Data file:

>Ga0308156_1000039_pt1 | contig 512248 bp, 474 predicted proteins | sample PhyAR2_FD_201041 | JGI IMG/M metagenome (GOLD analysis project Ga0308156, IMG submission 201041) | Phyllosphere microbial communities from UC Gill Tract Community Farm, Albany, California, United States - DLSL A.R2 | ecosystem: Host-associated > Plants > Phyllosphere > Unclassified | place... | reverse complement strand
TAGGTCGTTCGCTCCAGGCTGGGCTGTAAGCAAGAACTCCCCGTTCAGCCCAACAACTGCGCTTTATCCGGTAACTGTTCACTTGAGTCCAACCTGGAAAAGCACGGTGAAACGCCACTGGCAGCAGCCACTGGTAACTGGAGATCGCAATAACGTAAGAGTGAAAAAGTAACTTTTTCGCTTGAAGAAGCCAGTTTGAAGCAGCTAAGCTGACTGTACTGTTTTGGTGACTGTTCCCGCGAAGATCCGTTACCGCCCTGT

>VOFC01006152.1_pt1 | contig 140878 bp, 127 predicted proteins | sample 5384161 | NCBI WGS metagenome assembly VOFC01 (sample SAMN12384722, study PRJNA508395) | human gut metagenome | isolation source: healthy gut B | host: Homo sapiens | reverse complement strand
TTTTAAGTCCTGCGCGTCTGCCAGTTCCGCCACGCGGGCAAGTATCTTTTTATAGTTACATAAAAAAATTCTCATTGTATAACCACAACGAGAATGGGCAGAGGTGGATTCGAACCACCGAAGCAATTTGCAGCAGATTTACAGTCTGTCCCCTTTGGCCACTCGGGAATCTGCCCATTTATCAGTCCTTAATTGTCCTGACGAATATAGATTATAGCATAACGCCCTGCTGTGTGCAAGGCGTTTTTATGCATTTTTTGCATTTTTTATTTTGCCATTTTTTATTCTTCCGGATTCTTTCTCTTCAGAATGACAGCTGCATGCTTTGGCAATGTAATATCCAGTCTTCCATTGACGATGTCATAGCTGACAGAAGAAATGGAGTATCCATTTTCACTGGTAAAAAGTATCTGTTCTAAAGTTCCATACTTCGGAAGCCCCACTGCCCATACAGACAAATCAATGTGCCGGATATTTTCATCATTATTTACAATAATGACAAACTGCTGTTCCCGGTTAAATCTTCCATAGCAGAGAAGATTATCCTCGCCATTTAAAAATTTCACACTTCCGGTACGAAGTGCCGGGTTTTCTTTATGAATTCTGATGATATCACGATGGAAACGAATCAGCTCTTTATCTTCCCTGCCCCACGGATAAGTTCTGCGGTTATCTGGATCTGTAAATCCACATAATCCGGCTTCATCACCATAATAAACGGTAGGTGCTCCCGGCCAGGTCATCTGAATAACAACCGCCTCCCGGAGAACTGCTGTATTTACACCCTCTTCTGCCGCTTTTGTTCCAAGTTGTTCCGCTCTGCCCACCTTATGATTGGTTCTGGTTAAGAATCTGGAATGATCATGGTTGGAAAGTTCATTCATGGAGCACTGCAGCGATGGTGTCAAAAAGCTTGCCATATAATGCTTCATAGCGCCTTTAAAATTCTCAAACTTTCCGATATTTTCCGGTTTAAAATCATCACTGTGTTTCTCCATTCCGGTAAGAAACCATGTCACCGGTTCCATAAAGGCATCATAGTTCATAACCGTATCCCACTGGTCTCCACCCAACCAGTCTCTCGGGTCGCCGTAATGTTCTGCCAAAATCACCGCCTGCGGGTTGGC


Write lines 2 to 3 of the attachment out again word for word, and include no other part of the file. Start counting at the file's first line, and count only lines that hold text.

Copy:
TAGGTCGTTCGCTCCAGGCTGGGCTGTAAGCAAGAACTCCCCGTTCAGCCCAACAACTGCGCTTTATCCGGTAACTGTTCACTTGAGTCCAACCTGGAAAAGCACGGTGAAACGCCACTGGCAGCAGCCACTGGTAACTGGAGATCGCAATAACGTAAGAGTGAAAAAGTAACTTTTTCGCTTGAAGAAGCCAGTTTGAAGCAGCTAAGCTGACTGTACTGTTTTGGTGACTGTTCCCGCGAAGATCCGTTACCGCCCTGT

>VOFC01006152.1_pt1 | contig 140878 bp, 127 predicted proteins | sample 5384161 | NCBI WGS metagenome assembly VOFC01 (sample SAMN12384722, study PRJNA508395) | human gut metagenome | isolation source: healthy gut B | host: Homo sapiens | reverse complement strand